The Osborne gambit: Independent Scotland could not keep the pound

The Osborne gambit: Scotland barred from currency union
The Osborne gambit: Scotland barred from currency union
Ian Dunt By

George Osborne took an extraordinary risk in the battle to protect the union today, with a keynote speech warning that an independent Scotland would not be able to keep the pound.

In a coordinated attack on Alex Salmond's credibility, the speech was backed up immediately by statements from shadow chancellor Ed Balls and Liberal Democrat chief secretary to the Treasury Danny Alexander.

"I could not as chancellor recommend that we could share the pound with an independent Scotland," Osborne said.

"The evidence shows it wouldn’t work. It would cost jobs and cost money. It wouldn’t provide economic security for Scotland or for the rest of the UK."


He added: "At heart this banking union would involve putting UK taxpayers on the line for banks in a foreign country.

"It is very difficult to see how after a 'yes' vote, any UK politician could propose such an asymmetrical arrangement."

Westminster cannot stop Scotland using the pound but it can prevent it forming a currency union with the remains of the UK after Scottish independence. That would leave it having less control over financial policy than it does at present.

In a highly unusual intervention for a civil servant, Treasury permanent secretary Nicholas MacPherson signed and released a public letter to Osborne saying he would "advise strongly against a currency union as currently advocated".

The letter summarised arguments set out in a 76-page analysis in which the Treasury strongly objected to currency union.

Osborne called Alex Salmond's bluff about Scotland refusing to pay its part of the UK's debt if Westminster did not play ball on currency union in the event of a 'yes' vote.

"International lenders would look at Scotland and see a fledgling country whose only credit history was one gigantic default," he said.

"And they would demand a punitively high interest rate as a result.

"That would be crippling for every Scottish household with a mortgage or personal loan, for every Scottish business with credit, for the public finances and therefore for public services and for taxpayers, and for the whole economy."

In a written statement, Alexander said: "As a Scot and as Liberal Democrat chief secretary to the UK Treasury, on the basis of this analysis, I couldn't recommend a currency union to the people of Scotland and my party couldn't agree to such a proposition for the rest of the UK.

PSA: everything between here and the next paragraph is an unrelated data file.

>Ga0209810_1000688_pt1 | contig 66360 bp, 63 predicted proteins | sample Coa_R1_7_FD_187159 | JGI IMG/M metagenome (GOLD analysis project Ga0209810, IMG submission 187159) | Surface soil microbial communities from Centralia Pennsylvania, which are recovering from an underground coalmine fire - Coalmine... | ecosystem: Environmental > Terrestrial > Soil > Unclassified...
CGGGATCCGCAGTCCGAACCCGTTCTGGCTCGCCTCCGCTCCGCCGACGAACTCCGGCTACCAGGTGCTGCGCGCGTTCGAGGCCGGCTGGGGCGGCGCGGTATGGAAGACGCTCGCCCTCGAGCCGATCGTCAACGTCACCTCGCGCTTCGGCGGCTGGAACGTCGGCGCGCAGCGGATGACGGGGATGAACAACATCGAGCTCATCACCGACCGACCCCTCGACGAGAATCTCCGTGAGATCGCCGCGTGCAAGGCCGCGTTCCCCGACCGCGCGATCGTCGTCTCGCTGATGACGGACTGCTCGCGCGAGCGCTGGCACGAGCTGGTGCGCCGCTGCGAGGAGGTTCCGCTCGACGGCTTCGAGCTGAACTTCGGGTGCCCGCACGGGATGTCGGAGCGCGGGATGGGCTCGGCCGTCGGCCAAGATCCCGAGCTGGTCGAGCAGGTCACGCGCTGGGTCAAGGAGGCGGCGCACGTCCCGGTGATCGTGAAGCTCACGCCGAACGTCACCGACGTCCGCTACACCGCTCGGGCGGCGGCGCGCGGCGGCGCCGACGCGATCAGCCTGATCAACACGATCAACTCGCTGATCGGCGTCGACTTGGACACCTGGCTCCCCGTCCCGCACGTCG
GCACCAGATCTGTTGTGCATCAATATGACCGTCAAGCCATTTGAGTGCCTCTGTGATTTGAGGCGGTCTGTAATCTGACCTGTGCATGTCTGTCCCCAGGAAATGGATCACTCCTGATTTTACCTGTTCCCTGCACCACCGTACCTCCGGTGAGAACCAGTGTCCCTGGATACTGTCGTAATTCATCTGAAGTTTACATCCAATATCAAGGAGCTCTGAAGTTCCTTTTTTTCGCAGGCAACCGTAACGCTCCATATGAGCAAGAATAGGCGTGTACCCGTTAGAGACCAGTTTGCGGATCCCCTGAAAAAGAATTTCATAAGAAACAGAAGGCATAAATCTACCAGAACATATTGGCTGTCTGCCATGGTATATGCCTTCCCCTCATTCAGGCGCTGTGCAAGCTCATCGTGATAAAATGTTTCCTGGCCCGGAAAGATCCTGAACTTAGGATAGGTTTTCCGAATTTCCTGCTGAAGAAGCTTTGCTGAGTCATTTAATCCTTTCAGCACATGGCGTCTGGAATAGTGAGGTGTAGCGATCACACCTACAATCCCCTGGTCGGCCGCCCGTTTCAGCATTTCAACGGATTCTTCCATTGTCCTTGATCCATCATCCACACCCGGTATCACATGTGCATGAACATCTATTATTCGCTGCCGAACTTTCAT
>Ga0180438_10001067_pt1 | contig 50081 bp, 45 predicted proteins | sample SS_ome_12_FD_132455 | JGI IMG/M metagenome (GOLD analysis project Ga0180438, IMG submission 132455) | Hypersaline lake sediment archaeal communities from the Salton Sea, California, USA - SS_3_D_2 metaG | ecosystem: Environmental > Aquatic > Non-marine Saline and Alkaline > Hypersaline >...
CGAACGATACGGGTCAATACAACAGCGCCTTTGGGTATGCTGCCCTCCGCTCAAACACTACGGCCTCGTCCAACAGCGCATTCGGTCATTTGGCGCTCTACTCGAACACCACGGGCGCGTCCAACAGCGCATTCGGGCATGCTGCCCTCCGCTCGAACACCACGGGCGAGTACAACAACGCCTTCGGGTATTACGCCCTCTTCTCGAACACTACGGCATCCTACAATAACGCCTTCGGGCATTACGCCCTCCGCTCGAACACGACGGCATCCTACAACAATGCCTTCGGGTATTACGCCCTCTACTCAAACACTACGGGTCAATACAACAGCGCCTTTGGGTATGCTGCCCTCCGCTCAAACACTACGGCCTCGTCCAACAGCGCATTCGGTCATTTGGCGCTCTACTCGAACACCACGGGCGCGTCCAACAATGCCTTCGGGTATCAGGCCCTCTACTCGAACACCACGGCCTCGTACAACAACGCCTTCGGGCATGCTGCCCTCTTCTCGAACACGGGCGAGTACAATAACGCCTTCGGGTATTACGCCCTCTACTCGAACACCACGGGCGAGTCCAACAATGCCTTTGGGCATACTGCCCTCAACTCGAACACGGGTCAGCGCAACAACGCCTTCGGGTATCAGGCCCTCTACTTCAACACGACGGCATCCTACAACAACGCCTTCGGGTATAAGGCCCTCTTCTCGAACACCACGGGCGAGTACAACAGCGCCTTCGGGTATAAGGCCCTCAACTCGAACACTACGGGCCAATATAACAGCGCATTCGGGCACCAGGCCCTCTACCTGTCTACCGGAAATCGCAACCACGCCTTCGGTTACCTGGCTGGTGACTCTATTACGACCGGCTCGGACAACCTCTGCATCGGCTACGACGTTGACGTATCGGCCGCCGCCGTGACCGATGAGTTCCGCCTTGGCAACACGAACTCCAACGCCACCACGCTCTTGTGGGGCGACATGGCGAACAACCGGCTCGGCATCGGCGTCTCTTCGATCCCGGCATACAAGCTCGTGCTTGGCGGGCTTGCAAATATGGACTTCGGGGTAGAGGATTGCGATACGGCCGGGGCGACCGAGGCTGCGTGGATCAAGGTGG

"The SNP now need to work out what their alternative currency proposal is and set it out openly.

"This isn't bluff, or bullying, it's a statement of fact."

The announcement, which has reportedly been prepared for months following relentless focus group testing, took the Scottish National party (SNP) by surprise.

Salmond had assumed currency union was sufficiently in Westminster's interest for it not to take the risk of ruling it out.

"People in Scotland will not be fooled by the bluff, bluster and posturing of Osborne, Ed Balls and Danny Alexander," the Scottish first minister said.

"This is a concerted bid by a Tory-led Westminster establishment to bully and intimidate - but their efforts to claim ownership of sterling will backfire spectacularly in terms of reaction from the people of Scotland, who know that the pound is as much theirs as it is George Osborne's.

"The reality is that a formal currency union with a shared sterling area is overwhelmingly in the rest of the UK’s economic interests following a 'yes' vote, and the stance of any UK government will be very different the day after a 'yes' vote to the campaign rhetoric we are hearing now."

Salmond accused Osborne, who is highly unpopular north of the border, of trying to bully Scotland and again threatened not to pay Scotland's share of UK debt if Westminster was uncooperative.

"All the debt accrued up to the point of independence belongs legally to the Treasury, as they confirmed last month - and Scotland can’t default on debt that’s not legally ours," he said.

"However, we’ve always taken the fair and reasonable position that Scotland should meet a fair share of the costs of that debt. But assets and liabilities go hand in hand, and - contrary to the assertions today, sterling and the Bank of England are clearly shared UK assets."

Westminster sources are certain the move pinpoints the weakest area for pro-independence advocates and will help swing undecided voters behind a 'no' vote.

The SNP's support for currency union is itself a new development, with an origin in the difficulties the euro faced.

During a visit to Brussels in 1999, Salmond described sterling as a "millstone around Scotland's neck".

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